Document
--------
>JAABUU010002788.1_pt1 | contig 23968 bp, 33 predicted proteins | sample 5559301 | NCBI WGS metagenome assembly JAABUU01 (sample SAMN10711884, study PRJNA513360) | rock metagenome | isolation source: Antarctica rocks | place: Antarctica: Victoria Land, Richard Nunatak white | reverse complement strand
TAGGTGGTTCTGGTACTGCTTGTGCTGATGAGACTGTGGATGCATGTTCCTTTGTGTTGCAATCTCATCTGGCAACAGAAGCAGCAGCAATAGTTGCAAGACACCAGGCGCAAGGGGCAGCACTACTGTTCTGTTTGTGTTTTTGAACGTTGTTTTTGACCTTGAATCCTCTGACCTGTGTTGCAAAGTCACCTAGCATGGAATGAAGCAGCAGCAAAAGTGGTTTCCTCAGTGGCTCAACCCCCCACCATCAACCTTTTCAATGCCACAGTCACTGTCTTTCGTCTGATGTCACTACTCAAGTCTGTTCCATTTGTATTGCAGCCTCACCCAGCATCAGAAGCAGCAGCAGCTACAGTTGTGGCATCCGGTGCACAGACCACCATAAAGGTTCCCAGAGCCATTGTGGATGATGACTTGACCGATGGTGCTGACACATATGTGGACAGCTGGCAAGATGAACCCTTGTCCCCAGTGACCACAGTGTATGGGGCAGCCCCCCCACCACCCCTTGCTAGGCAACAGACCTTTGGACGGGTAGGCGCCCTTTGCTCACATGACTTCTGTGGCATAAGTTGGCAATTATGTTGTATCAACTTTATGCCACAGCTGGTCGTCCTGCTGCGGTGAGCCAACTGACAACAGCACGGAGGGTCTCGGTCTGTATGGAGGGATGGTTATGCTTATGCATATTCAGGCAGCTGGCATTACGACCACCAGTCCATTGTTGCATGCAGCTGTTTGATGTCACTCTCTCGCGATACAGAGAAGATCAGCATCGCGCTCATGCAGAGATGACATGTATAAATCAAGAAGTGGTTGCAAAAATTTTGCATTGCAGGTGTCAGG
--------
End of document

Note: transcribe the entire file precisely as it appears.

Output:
>JAABUU010002788.1_pt1 | contig 23968 bp, 33 predicted proteins | sample 5559301 | NCBI WGS metagenome assembly JAABUU01 (sample SAMN10711884, study PRJNA513360) | rock metagenome | isolation source: Antarctica rocks | place: Antarctica: Victoria Land, Richard Nunatak white | reverse complement strand
TAGGTGGTTCTGGTACTGCTTGTGCTGATGAGACTGTGGATGCATGTTCCTTTGTGTTGCAATCTCATCTGGCAACAGAAGCAGCAGCAATAGTTGCAAGACACCAGGCGCAAGGGGCAGCACTACTGTTCTGTTTGTGTTTTTGAACGTTGTTTTTGACCTTGAATCCTCTGACCTGTGTTGCAAAGTCACCTAGCATGGAATGAAGCAGCAGCAAAAGTGGTTTCCTCAGTGGCTCAACCCCCCACCATCAACCTTTTCAATGCCACAGTCACTGTCTTTCGTCTGATGTCACTACTCAAGTCTGTTCCATTTGTATTGCAGCCTCACCCAGCATCAGAAGCAGCAGCAGCTACAGTTGTGGCATCCGGTGCACAGACCACCATAAAGGTTCCCAGAGCCATTGTGGATGATGACTTGACCGATGGTGCTGACACATATGTGGACAGCTGGCAAGATGAACCCTTGTCCCCAGTGACCACAGTGTATGGGGCAGCCCCCCCACCACCCCTTGCTAGGCAACAGACCTTTGGACGGGTAGGCGCCCTTTGCTCACATGACTTCTGTGGCATAAGTTGGCAATTATGTTGTATCAACTTTATGCCACAGCTGGTCGTCCTGCTGCGGTGAGCCAACTGACAACAGCACGGAGGGTCTCGGTCTGTATGGAGGGATGGTTATGCTTATGCATATTCAGGCAGCTGGCATTACGACCACCAGTCCATTGTTGCATGCAGCTGTTTGATGTCACTCTCTCGCGATACAGAGAAGATCAGCATCGCGCTCATGCAGAGATGACATGTATAAATCAAGAAGTGGTTGCAAAAATTTTGCATTGCAGGTGTCAGG